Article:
This battery startup says it’s found a way to make cheap LFP batteries without sacrificing range


Mustang Mach-E using a DC fast charger.
Image Credits: Michael Nagle/Bloomberg / Getty Images

Cost remains one of the biggest hurdles to electric vehicle adoption. Most of today’s EVs sell for higher prices than fossil fuel-powered vehicles, and that’s keeping a lot of people from purchasing one.

That might soon change. Coreshell, a battery materials startup, revealed a breakthrough this week that could lower the cost of lithium-ion batteries.

It wouldn’t be the sort of advance that unlocks 500-mile-range EVs, but not many people need that sort of capability. If Coreshell’s approach can prove its worth, it could pave the way to cheaper batteries that aren’t dependent on China.

Forecasts for cheaper EVs are counting on a steady stream of technological improvements, including better battery materials. Silicon has the potential to replace graphite in the anode, the negative terminal of a lithium-ion battery. Both silicon and graphite accept and store lithium ions when a battery is charging. While silicon can hold a lot more, there is a downside.

When charging, anodes tend to swell. Graphite anodes merely get a little bloated, and they’re pretty elastic to boot. But when silicon anodes charge, they can swell like balloons to several times their original size. Without something to compensate for that, the anode can crumble after successive charge and discharge cycles.

Still, silicon’s potential to improve batteries has several startups working to solve its problems. Most approaches involve specialized microscopic structures to accommodate silicon’s propensity to expand. To make their proprietary formulations, these companies use a more refined and costlier version of the metal. As a result, silicon anodes have so far been targeted at markets where the price premium can more easily be absorbed, including consumer electronics and high-end EVs.

Coreshell had previously focused on coatings that slowed degradation of various battery materials, but now the company is dedicated to silicon. “Two years ago, we had a breakthrough on metallurgical-grade silicon,” co-founder and CEO Jonathan Tan told TechCrunch. The coating is elastic, helping to hold the material together through charge and discharge cycles, and it also prevents degradation at the surface, he added. “It is going to be the thing that we’re focused on bringing to market and we’re commercializing starting next year.”

Metallurgical-grade silicon is not only cheaper than higher purity options, it’s also about half the cost of graphite typically used in lithium-ion batteries, Tan said Thursday in a presentation at the International Battery Seminar. Coreshell inked a deal this week with metal producer Ferroglobe to supply the material.

There are geopolitical ramifications, too. Three-quarters of the world’s graphite anode supply chain runs through China, according to Benchmark Mineral Intelligence. That has put battery manufacturers and automakers in a tight spot. To qualify for tax credits on EVs, the Inflation Reduction Act requires a minimum percentage of battery materials to come from domestic sources or from countries with which the U.S. has a free trade agreement; that share is scheduled to increase to 90% in 2028.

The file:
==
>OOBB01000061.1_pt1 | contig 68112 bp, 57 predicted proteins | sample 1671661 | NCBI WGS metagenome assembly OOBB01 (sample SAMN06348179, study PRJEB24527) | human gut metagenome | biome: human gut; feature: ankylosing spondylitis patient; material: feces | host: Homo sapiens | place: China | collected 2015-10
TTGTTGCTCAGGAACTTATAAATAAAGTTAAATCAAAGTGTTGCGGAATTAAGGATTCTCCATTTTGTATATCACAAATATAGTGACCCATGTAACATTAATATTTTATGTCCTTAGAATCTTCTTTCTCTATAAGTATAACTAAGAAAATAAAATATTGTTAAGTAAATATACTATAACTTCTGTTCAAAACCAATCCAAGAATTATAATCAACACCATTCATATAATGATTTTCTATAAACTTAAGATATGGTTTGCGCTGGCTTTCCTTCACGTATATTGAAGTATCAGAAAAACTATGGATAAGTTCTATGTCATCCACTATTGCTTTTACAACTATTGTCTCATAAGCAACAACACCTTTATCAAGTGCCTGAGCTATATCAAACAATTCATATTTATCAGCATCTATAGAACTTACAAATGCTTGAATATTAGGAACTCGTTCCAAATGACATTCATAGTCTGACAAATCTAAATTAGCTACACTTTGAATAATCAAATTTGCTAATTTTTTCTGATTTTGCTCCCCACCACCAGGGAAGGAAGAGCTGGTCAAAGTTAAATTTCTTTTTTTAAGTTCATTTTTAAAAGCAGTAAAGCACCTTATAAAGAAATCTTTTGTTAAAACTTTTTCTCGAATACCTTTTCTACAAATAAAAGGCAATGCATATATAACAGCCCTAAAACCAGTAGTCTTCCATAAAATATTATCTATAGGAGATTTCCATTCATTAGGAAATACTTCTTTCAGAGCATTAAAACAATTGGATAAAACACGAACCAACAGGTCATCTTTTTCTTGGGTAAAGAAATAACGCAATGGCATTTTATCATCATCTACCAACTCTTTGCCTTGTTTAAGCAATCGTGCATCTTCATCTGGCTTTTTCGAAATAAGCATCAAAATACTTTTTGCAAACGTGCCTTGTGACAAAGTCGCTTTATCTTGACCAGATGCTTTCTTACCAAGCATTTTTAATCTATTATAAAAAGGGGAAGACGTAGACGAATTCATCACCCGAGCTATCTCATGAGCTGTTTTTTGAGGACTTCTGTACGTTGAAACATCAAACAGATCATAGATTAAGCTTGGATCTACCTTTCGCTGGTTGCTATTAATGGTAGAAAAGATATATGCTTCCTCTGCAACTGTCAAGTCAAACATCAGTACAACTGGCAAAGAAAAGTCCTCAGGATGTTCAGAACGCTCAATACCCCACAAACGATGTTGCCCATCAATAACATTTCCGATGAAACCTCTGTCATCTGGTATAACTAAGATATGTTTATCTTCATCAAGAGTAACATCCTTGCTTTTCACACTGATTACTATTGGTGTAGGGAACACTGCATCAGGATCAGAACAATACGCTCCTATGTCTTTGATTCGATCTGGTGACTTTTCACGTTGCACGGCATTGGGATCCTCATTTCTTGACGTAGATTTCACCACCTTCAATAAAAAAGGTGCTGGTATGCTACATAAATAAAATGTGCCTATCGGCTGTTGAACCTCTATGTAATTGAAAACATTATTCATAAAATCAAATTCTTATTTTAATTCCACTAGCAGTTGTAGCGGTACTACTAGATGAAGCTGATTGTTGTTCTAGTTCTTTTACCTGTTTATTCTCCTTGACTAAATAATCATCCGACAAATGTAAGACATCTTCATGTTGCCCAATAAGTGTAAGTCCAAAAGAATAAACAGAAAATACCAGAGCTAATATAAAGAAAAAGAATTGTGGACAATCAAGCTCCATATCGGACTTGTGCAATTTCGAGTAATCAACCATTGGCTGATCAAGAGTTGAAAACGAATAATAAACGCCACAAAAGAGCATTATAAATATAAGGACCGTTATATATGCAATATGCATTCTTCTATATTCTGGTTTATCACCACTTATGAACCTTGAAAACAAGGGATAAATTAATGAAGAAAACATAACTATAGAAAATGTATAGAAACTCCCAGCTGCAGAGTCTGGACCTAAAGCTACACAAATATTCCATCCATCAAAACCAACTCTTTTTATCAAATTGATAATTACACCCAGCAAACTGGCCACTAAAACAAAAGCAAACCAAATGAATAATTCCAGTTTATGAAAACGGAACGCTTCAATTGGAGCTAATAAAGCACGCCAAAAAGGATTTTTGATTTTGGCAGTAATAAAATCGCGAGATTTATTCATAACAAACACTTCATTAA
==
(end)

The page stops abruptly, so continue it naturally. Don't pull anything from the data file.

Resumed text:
Because silicon can store so much more energy, batteries of equivalent capacity require less material compared with graphite. Given that, Coreshell estimates that the United States should have enough metallurgical silicon to meet demand. And because metallurgical silicon also costs less than graphite, it has the potential to supplant Chinese graphite entirely.

Coreshell’s first product will be a silicon anode paired with a lithium-iron-phosphate (LFP) cathode. LFP cathodes are cheaper and safer than other chemistries used in EVs, such as nickel-manganese-cobalt (NMC), and the ingredients are more widely available outside of China. Because of that, automakers have been giving LFP a second look, but they’ve held back from widely deploying it because it stores less energy than NMC.

When matched with a silicon anode, though, the disparity should vanish. Coreshell predicts that its silicon anodes might even give LFP an edge over traditional NMC cells with graphite anodes.

First, Coreshell needs to scale and commercialize its technology, which is not an inconsequential task. Its initial market will be e-mobility, including e-bikes, electric scooters and electric dune buggies. (The company has a deal with the reincarnation of Meyers Manx, which made the iconic 1960s dune buggy of the same name.) For now, the company is making its own material, but it’s not opposed to working more closely with suppliers, perhaps licensing its technology.

In the meantime, Coreshell will be progressing through the rigorous qualification stages required to become an automotive supplier. Tan said his company is planning to supply A-samples to partners in 2025 and hopes to be in an EV by the end of the decade. By 2025, its competitors Sila and Group14 expect to be in commercial production. Granted, their silicon anode materials will cost more, but they’ll have the benefit of scale and experience to help bring costs down.

For automakers, the prospect of choice is appealing. Not all battery advances make it through validation, and if lithium-ion is to continue its march down the cost curve, it’ll need more than one approach to deliver the incremental advancements that the automotive industry is counting on.

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